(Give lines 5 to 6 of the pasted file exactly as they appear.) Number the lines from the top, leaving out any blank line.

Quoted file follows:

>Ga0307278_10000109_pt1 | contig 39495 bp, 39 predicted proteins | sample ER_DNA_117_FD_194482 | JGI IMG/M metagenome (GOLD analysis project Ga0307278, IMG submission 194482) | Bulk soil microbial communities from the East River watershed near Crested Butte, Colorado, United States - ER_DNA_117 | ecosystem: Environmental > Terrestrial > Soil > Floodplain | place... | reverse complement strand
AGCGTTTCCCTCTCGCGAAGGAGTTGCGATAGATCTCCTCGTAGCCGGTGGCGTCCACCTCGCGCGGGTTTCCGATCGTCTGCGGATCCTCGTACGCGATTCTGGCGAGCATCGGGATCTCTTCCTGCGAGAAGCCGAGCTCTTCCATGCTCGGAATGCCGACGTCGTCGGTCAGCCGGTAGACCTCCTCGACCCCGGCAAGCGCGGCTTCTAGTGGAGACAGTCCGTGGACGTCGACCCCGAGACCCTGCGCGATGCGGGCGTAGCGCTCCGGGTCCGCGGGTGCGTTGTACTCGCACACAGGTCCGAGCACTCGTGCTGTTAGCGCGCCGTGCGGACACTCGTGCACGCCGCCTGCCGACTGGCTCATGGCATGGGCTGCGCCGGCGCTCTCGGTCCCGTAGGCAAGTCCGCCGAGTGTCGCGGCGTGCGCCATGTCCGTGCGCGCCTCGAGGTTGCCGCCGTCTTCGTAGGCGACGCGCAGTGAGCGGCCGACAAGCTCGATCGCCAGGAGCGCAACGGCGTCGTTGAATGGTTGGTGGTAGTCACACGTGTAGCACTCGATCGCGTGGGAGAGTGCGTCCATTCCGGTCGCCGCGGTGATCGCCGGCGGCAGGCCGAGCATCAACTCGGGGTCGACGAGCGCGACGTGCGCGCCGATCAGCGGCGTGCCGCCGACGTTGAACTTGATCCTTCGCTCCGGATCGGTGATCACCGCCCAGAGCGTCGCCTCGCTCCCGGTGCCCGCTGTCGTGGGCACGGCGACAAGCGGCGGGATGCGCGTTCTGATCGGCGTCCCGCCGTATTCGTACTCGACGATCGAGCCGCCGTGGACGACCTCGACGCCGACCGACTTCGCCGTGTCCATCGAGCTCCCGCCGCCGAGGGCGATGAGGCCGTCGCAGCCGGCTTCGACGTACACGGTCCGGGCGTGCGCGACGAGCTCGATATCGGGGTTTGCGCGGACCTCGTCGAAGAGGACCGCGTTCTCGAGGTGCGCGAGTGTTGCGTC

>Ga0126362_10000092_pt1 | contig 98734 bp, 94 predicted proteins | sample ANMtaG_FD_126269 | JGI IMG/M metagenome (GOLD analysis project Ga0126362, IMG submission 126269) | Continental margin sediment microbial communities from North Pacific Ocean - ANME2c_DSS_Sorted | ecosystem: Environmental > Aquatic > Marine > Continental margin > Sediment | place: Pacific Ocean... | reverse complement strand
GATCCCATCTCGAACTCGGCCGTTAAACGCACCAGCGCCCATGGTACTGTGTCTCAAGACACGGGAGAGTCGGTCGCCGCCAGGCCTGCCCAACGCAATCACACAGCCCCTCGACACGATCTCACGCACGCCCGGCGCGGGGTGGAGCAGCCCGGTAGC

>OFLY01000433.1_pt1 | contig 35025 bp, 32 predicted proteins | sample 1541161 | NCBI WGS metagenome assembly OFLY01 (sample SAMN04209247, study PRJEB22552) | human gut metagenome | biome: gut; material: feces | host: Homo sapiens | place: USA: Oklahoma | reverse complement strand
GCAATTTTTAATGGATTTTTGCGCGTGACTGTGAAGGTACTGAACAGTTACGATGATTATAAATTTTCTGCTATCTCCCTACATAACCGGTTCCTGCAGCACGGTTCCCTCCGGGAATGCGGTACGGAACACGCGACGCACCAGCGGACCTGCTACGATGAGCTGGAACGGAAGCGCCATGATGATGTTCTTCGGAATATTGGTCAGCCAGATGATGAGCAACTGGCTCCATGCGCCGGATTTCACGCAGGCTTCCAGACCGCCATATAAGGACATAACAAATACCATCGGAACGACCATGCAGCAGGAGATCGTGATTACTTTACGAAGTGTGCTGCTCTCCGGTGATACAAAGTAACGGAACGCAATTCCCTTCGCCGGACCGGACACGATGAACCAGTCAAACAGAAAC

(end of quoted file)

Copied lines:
>OFLY01000433.1_pt1 | contig 35025 bp, 32 predicted proteins | sample 1541161 | NCBI WGS metagenome assembly OFLY01 (sample SAMN04209247, study PRJEB22552) | human gut metagenome | biome: gut; material: feces | host: Homo sapiens | place: USA: Oklahoma | reverse complement strand
GCAATTTTTAATGGATTTTTGCGCGTGACTGTGAAGGTACTGAACAGTTACGATGATTATAAATTTTCTGCTATCTCCCTACATAACCGGTTCCTGCAGCACGGTTCCCTCCGGGAATGCGGTACGGAACACGCGACGCACCAGCGGACCTGCTACGATGAGCTGGAACGGAAGCGCCATGATGATGTTCTTCGGAATATTGGTCAGCCAGATGATGAGCAACTGGCTCCATGCGCCGGATTTCACGCAGGCTTCCAGACCGCCATATAAGGACATAACAAATACCATCGGAACGACCATGCAGCAGGAGATCGTGATTACTTTACGAAGTGTGCTGCTCTCCGGTGATACAAAGTAACGGAACGCAATTCCCTTCGCCGGACCGGACACGATGAACCAGTCAAACAGAAAC